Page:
So, for the next few weeks I involved my friends in my wild overarching ideas for potential real-life plots and narrative continuums, and then I gradually came back down to earth with a soft landing and got on with the rest of my life. The Novel was never completed; in fact it never got beyond the stage of being a collection of fragments. But then in many ways it wasn’t a novel to be written, but one to be lived. Thirty years later I returned to those years in my memoir The Mad Artist: Psychonautic Adventures in the 1970s, which adds a further meta-layer to it all — the non-fiction overview of the ‘fictionless fiction’ or ‘reality novel’, call it what you will. Constantly the book makes great play on the permeability of the membrane between real life and fictionalised or novelised real life — the Kerouacian roman à clef — and by extension the whole idea of myth and how it grows through progressive mutation and embellishment into something evidently no longer ‘real life’.

Now, when I look back at those events, what still stands up for me is the purity of the idea of ‘living a novel’, embodying that special bemushroomed perspective where life is a charmed adventure and everything is imbued with prismatic significance, together with the happy notion that this view can be passed on, extrapolated into The Cult of the Novel, wherein others can also experience life as a novel — epic, resonant, meaningful and divinely plotted in a way that transcends the strictures of the everyday, whilst being part of the everyday: the state of being, in the words of D. T. Suzuki, about two inches off the ground.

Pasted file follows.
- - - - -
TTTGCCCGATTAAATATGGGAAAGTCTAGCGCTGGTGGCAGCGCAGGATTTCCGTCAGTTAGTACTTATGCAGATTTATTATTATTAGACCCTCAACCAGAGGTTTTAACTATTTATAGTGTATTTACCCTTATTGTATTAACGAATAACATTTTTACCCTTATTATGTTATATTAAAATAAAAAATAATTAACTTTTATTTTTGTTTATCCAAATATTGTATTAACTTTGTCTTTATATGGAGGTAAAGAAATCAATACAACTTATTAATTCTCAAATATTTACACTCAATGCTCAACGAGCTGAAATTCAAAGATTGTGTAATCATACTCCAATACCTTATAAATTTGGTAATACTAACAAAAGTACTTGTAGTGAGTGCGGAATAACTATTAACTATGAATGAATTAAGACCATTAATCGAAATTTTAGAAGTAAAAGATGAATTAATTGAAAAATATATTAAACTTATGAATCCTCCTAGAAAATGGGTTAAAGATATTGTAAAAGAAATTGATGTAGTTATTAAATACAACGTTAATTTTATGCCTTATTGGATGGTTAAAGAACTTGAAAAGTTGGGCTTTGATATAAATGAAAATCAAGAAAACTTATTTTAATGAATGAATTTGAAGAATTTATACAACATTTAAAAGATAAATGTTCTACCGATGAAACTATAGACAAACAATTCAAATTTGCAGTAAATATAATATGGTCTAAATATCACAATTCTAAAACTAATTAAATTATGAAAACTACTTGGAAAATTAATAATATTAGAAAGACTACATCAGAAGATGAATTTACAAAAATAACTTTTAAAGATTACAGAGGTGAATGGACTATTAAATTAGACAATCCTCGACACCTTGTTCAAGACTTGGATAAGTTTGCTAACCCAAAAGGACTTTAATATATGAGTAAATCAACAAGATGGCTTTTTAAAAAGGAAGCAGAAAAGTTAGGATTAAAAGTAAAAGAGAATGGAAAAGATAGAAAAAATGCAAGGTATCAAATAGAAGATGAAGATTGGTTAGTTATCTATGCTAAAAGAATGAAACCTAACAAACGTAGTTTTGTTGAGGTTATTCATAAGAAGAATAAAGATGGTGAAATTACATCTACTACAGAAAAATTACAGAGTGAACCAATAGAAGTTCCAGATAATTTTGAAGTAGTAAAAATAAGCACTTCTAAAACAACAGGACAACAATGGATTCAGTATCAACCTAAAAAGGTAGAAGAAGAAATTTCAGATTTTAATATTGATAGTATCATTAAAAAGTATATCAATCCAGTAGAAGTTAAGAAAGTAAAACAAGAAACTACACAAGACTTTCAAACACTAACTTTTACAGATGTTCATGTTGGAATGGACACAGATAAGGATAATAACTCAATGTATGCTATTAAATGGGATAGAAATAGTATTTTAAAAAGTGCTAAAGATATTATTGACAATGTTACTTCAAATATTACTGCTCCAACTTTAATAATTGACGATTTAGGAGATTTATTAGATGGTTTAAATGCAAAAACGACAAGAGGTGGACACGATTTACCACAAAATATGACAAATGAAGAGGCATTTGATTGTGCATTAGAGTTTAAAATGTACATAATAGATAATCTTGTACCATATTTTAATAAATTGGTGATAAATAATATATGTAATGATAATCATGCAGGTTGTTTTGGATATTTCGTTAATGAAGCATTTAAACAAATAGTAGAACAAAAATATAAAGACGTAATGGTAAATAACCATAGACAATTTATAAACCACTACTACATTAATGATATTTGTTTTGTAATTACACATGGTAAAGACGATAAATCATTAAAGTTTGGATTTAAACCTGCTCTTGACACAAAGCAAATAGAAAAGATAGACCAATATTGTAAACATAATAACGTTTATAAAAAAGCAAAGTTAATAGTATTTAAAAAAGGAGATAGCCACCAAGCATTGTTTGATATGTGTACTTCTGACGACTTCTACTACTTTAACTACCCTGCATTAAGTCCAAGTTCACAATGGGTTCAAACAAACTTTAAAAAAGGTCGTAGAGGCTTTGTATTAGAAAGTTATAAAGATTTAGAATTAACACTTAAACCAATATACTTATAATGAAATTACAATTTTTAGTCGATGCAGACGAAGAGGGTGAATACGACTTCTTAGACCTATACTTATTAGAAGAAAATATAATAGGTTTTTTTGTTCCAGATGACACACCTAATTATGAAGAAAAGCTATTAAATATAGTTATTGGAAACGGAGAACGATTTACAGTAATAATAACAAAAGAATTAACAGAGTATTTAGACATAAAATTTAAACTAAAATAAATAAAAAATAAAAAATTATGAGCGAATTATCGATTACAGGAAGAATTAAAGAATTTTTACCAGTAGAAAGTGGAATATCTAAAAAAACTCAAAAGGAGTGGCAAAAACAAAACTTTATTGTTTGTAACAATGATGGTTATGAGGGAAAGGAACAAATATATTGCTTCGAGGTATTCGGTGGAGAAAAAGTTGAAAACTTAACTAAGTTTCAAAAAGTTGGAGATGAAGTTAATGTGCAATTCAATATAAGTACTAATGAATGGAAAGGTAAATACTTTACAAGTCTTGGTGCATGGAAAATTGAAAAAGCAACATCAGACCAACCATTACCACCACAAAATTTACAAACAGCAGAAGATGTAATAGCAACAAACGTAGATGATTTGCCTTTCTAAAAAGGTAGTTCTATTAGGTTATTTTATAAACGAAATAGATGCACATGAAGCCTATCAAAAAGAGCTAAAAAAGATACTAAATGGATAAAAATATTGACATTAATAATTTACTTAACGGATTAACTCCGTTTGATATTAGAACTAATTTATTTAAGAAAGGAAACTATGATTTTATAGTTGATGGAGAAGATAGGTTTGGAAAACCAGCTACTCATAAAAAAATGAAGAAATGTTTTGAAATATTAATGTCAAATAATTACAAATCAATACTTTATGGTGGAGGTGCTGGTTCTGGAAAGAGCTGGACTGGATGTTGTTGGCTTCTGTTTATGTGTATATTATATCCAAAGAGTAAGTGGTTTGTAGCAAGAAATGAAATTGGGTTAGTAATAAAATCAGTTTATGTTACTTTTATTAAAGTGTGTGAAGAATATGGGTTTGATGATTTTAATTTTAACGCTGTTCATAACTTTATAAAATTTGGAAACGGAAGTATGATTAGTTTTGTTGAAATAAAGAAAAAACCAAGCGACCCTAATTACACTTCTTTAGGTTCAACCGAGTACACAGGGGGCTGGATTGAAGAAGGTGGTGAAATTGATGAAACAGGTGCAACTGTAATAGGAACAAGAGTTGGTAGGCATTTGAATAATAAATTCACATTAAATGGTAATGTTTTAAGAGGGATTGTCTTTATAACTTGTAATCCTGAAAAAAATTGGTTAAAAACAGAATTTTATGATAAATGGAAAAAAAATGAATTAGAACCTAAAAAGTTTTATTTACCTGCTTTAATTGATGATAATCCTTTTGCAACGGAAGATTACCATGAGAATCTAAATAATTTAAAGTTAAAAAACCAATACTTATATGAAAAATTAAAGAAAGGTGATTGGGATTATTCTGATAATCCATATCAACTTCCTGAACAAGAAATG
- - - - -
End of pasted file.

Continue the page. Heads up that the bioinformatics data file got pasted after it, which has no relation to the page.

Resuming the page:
Previously published on Musings of the Mad Artist.



Roger Keen

Writer, filmmaker and film critic. Author of The Empty Chair, Literary Stalker and The Mad Artist: Psychonautic Adventures in the 1970s | |